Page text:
UO Chemistry and Biochemistry alumnus Marion Hill passed away on August 2, 2015, in Portland, Oregon.
Marion Hill received his B.S. and M.S. degrees in Chemistry from the University of Oregon in 1948 and 1950, respectively. He then began his professional career at the National Bureau of Standards as a physical chemist engaged in thermochemistry.
Shortly thereafter he joined the U.S. Naval Ordnance Laboratory to do basic research on the synthesis of high energy organic compounds. While working at the Naval Ordnance Laboratory, Mr. Hill developed a process for making the nitroplasticizer used in the Polaris missile rocket motor. He received twenty-three patents for his work in this area.
In 1960, Marion Hill joined the Stanford Research Institute where he became Director of the Institute’s Chemical Laboratory which employed more than 100 chemists. Under his leadership this Laboratory produced outstanding accomplishments including orthoester based polymers for controlled drug release, new dyes for polyester/cotton blends, and polymers providing fibers with extremely high tensile strength and high modulus.
Mr. Hill was selected by the department for the 1996 Alumni Achievement Award in Chemistry, in recognition of his outstanding career both as a research chemist and as a research director.
At the 2014 department commencement ceremony, he presented the American Institute of Chemists Foundation Outstanding Senior award to Phi Beta Kappa nominee, Matthew Tanner. Mr. Hill was also a recipient of both honors when he graduated with his bachelor’s degree in 1948.
Read more about Marion Hill in his obituary at MercuryNews.com
UO Chemistry and Biochemistry faculty Jim Hutchison has published an article on green chemistry and education for the September 28, 2015, issue of Chemical and Engineering News (C&EN). The article’s co-author, Kent Voorhees, is the Chair of the American Chemical Society’s Green Chemistry Institute (GCI) Governing Board, and Professor Hutchison serves as Co-Lead for Green Chemistry Education Roadmap Leadership Team.
The article addresses the challenge of integrating green and sustainable chemistry education into the curriculum at a fast enough pace to support this growing field.
Read more at http://bit.ly/1VBrPIX
The UO’s Undergraduate Research Opportunity Program (UROP) has announced two new scholarships for undergraduate researchers.
The UROP Mini-grant program provides grants of up to $1,000 that may be used by undergraduate award recipients to purchase materials, equipment, and supplies that are necessary to complete their project and/or assist with travel expenses related to their project. Awards will be given out twice during the academic year, once during the fall term and the winter term. Applicants must have a minimum 3.0 GPA, a project proposal finalized and a faculty mentor secured prior to applying. Application materials are available at http://urop.uoregon.edu/students/opportunities/current-uo-opportunities/urop-grants/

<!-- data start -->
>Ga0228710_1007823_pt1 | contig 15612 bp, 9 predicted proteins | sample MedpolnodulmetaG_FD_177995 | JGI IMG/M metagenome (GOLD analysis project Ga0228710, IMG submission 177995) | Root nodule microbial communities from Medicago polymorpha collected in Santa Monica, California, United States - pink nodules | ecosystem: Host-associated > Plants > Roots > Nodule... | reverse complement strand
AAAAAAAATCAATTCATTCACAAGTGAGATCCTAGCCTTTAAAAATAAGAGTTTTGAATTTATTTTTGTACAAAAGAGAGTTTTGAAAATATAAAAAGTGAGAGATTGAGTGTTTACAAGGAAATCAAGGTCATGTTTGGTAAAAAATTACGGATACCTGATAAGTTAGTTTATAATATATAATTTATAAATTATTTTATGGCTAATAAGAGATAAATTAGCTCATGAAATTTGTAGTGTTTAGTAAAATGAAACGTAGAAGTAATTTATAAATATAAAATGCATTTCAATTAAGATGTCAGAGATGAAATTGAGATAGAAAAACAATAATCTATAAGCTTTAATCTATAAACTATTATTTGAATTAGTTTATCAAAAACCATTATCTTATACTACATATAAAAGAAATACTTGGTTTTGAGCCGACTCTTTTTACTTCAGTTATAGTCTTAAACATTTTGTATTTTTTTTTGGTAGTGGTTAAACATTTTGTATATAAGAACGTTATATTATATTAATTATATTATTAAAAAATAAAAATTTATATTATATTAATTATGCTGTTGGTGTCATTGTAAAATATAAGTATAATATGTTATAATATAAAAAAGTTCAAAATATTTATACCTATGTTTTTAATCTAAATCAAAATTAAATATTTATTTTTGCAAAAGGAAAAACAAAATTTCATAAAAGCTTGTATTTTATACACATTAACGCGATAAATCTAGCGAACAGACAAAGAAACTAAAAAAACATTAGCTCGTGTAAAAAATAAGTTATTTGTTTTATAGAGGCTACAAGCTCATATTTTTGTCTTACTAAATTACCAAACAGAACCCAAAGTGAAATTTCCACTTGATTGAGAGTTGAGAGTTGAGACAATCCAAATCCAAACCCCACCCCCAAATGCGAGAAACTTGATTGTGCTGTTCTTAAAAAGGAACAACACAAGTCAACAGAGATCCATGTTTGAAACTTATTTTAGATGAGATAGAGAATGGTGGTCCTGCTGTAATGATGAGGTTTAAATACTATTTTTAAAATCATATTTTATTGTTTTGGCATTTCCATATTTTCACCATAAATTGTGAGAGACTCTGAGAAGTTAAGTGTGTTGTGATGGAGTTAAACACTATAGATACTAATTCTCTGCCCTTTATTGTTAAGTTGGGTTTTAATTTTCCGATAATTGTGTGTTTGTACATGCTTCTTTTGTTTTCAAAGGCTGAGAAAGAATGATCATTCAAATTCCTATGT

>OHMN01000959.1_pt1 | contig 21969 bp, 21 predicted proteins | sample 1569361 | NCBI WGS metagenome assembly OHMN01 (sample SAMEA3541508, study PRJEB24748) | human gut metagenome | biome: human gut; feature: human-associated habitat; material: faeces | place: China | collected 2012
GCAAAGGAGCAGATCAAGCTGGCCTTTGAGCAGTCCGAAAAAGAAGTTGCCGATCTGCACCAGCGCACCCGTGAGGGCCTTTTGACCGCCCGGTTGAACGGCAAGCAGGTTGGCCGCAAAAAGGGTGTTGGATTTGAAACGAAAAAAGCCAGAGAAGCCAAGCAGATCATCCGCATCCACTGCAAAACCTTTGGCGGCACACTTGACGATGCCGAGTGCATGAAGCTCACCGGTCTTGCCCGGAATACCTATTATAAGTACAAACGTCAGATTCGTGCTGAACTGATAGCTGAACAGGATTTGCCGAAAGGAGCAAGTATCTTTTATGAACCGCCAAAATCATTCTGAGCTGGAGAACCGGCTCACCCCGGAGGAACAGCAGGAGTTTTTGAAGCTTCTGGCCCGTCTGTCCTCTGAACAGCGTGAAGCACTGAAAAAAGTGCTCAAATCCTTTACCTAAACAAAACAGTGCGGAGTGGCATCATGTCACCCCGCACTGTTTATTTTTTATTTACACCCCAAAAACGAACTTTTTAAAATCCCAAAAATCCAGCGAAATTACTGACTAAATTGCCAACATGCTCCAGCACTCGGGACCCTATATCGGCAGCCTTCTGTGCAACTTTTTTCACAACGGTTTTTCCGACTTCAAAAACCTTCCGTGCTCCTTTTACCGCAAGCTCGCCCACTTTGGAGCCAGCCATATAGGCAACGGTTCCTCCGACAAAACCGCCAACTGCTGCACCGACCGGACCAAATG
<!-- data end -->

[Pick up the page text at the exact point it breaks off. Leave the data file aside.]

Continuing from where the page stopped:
The Vice President for Research and Innovation Undergraduate Fellowship awards students a $5,000 stipend for conducting research, creative scholarship or completing work on an innovative project full time during the summer. The fellowships are open to students from all majors. Applicants must have a minimum 3.0 GPA, a project proposal finalized and a faculty mentor secured prior to applying. Applications will be available in early January, 2016.
UO Chemistry and Biochemistry faculty Bradley Nolen has been named a recipient of the 2015 MRF Richard T. Jones New Investigator Award by the OHSU Foundation. The Medical Research Foundation (MRF) presents annual awards to outstanding Oregon researchers, scientists and mentors.
The Richard T. Jones New Investigator Award is a competitively awarded research grant that supports promising biomedical exploration and the development of research careers in clinical investigation in Oregon.
The Nolen lab investigates the regulation of the cytoskeleton, a molecular framework that provides physical support for cells, in order to increase understanding of how phenomena observed at the cellular level are controlled at the molecular level. This research has provided new windows on the complexities of cellular structure, and suggested a potential future route to therapeutic targeting for use in medical treatments.
Professor Nolen will receive his award at a ceremony to be held November 12, 2015, at the Centennial Hotel in Portland, Oregon.
An article in Sunday’s Register Guard newspaper showcased local STEM education efforts, including a video with some familiar faces.
Look for Kory Plakos from the DeRose Lab and Jeremy Copperman from the Guenza Lab doing hands-on science with students at the Arts and Technology Academy (ATA) Middle School in Eugene School District 4j.
A collaboration between UO Chemistry and Biochemistry and Physics laboratories was featured as the cover article in the August 19th issue of the Journal of the American Chemical Society.
The research paper, written by Professor Michael Pluth‘s chemistry group and and Professor Raghu Parthasarathy‘s physics group is titled, “A Bright Fluorescent Probe for H2S Enables Analyte-Responsive, 3D Imaging in Live Zebrafish Using Light Sheet Fluorescence Microscopy.”
Read the paper at http://bit.ly/1KZPKjU